Wednesday, Nov. 21, 1990 | 2 a.m.
All teenagers are sort of rebels-without-a-clue who care only about clothes, MTV and causing trouble. Right?
Wrong. If Tuesday’s SUN Youth Forum was any indication, there’s a substantial body of enlightened young people out there who are concerned about the world and its future.
About 750 juniors and seniors from the Clark County School District met - and clashed- on issues relating to a law and crime, our country, our state, the world, school and teen topics at the Las Vegas Convention Center.
U.S. Sens. Harry Reid and Richard Bryan also attended the 35th annual forum, sponsored by the SUN and the Clark County School District.
The forum proved that teenagers are many things, but uncaring is not one of them.
“A common misconception is that teenagers are ignorant, uninformed and inarticulate,” said forum participant Felicia Jones, a senior at Eldorado High School, “but as far as I and my friends are concerned, we’re pretty well informed about the issues that affect us.”
Students divided into groups of about 50 to discuss such questions as: Can gangs be outlawed? Should teachers take competency test? Should we be involved in the Middle East? What help is there for teenagers involved in drugs? Should the high-level waste repository be located in our state? Is President Bush doing a good job on national defense? Do women reporters belong in the locker room? How can teens and parents establish a good relationship with each other?
Discussion was heated at times, especially over issues such as abortion, censorship and U.S. foreign intervention.
Although solutions weren’t always clear, one thing was - there’s more than one way to look at a problem.
“(The forum) really didn’t change my opinions about anything, but I did come away with a broader perspective,” said Bonanza High School student Spencer Bakich, “it gave me some things to think about in making decisions down the road.”
According to forum director Ruthe Deskin, the event was created to give youths an opportunity to be heard.
Most students don’t think they get the chance often though.
“(Adults) don’t think we’re educated enough to know what we’re talking about,” said Cathy Taylor, a junior as Bishop Gorman.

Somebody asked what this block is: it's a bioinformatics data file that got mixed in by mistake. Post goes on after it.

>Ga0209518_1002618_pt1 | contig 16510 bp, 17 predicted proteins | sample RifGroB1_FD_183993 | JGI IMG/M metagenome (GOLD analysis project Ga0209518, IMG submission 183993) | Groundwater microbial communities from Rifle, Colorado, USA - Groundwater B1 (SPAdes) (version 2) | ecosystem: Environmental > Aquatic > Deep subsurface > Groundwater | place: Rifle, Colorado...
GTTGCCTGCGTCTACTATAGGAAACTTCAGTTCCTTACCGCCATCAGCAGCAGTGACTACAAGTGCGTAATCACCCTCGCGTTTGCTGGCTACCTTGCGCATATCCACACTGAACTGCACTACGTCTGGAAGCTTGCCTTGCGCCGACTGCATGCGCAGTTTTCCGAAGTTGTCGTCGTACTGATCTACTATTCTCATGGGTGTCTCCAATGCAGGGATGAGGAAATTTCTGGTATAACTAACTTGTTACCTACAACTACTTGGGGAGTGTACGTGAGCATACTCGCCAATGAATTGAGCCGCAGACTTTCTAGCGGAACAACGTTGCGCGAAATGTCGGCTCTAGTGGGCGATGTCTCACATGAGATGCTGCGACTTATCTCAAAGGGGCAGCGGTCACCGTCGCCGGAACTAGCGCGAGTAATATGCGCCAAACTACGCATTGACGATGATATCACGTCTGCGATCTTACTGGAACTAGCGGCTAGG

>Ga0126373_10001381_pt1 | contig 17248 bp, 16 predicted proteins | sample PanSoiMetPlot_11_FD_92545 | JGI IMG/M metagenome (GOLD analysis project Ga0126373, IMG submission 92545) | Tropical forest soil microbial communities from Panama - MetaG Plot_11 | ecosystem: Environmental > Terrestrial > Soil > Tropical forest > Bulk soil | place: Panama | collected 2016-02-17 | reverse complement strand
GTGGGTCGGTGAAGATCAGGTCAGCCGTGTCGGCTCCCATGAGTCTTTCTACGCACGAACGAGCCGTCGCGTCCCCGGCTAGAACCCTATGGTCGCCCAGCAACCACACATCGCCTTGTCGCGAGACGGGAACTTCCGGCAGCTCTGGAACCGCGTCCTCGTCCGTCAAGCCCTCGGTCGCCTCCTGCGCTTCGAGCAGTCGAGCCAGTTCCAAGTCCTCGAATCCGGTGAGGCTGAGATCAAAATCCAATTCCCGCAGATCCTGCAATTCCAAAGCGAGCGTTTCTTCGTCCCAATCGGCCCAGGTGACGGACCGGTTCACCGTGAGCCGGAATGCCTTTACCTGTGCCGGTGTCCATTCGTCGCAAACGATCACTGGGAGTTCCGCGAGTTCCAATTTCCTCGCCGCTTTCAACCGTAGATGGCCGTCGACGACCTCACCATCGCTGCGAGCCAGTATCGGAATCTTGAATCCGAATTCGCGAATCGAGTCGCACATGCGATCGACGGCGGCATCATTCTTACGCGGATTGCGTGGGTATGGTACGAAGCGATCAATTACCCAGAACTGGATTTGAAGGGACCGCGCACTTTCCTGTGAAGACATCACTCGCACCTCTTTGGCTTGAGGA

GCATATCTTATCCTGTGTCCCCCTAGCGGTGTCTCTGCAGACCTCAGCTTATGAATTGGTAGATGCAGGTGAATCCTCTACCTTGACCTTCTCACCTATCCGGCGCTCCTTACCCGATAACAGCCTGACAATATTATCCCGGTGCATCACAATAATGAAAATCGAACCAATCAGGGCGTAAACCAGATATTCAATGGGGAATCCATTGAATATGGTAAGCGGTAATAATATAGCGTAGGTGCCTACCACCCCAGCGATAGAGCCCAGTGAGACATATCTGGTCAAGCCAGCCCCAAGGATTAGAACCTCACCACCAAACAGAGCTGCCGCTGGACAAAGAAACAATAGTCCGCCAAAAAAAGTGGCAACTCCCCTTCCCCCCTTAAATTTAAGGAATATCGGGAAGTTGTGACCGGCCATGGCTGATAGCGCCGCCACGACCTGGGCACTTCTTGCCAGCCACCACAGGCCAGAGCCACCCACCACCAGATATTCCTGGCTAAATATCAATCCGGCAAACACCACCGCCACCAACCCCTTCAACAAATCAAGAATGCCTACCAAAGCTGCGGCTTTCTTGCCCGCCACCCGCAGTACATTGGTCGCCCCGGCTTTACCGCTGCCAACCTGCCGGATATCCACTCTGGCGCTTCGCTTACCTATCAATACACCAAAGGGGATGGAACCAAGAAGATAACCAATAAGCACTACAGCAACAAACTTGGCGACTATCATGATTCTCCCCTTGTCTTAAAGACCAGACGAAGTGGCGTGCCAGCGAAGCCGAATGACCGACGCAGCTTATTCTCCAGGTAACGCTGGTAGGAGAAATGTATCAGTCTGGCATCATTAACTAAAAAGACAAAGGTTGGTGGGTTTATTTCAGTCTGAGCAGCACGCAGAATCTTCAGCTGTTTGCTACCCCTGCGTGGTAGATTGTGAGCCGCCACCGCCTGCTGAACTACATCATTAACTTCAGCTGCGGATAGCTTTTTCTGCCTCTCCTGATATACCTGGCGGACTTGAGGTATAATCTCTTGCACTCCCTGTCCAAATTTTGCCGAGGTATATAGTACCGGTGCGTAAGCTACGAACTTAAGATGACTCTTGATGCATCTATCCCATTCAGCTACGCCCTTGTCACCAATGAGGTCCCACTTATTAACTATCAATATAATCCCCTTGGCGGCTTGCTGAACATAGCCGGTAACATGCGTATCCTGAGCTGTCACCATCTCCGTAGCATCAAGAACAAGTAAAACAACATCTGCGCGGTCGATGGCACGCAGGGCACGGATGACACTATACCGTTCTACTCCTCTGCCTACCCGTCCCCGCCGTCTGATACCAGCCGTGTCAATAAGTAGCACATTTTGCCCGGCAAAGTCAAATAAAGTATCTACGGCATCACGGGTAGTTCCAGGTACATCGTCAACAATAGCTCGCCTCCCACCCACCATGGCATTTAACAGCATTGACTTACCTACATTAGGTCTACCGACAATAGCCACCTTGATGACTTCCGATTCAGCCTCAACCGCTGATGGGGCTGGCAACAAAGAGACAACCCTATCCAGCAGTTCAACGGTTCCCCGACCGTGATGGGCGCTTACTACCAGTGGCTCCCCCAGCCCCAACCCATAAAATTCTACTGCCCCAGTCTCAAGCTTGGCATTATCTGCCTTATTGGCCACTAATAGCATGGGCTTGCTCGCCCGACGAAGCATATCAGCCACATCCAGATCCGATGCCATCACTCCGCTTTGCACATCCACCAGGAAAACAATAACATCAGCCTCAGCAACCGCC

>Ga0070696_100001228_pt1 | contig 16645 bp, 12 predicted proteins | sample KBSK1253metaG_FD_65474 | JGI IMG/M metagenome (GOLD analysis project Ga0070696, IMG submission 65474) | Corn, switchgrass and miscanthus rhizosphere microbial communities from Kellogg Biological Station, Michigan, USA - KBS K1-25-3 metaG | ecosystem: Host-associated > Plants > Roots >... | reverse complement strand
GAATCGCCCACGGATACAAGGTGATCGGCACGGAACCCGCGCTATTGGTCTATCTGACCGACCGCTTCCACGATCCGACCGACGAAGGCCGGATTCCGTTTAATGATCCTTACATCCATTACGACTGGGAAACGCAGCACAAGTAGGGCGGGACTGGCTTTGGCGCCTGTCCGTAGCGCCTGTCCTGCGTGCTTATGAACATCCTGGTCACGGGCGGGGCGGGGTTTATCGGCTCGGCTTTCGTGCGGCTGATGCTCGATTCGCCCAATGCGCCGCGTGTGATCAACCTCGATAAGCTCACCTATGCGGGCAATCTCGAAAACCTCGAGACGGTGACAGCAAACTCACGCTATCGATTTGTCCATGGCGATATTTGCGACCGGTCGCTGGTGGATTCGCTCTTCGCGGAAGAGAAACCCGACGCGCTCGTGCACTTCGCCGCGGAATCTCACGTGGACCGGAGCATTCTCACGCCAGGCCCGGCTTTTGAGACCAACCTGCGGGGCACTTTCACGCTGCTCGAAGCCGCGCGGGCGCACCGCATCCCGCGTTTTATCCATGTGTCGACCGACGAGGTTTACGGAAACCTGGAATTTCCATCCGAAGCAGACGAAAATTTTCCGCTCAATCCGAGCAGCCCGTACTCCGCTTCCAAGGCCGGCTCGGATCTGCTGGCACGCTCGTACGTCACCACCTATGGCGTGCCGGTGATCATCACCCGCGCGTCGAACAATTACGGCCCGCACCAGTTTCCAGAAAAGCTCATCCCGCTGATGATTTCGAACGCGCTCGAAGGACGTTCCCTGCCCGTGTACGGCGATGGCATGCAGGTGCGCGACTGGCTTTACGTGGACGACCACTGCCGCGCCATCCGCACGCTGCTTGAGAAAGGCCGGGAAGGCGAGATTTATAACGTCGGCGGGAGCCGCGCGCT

Students liked the idea of an all-school discussion.
Karey VanHorn, a senior at Eldorado, said peer forums get better results than teacher/class or a speaker/group format because teens can relate better to each other.
“It gives you a chance to meet other people and it opens you up,” added Western junior Bridget Katona.
Most teenagers seemed aware of the importance of giving a darn.
“We are the future, and we feel we should have a part in shaping it. We want to be part of the solution,” said Bonanza junior Suribabu Thummala.
Matt Talpis, a senior at Bishop Gorman said, “By understanding what’s going on now, we can learn not to make the same mistakes in the future.”
According to many students, today’s adults can rest assured the world will be in good hands when their generation takes the reins.
“I feel we’re a competent level-headed group,” said Jones. “We know where we’re going, we know what we want and we’re determined to get it.”
The forum was coordinated by Dr. Bruce MIller of the Clark County School District. Moderators were Nancy Bradley, Christian Kohlberg, Jane Jones, Gary Wadell, Jan Allen, Zel Lowman, Jim McGlasson, Peggy Phillips, Robert Marshall, Dan Newburn, Glynda White, Bob Price, Tom Biggar and Jeff Eskin.
Registrars were Junior League of Las Vegas substainers B.J. Stevenson, Romietta Hawkins, Doree Dickerson, Marilyn Glovinsky, Dorothy Huffey, Peggy Cladouhos, Lois Levy, Mary Laub and Jan Allen.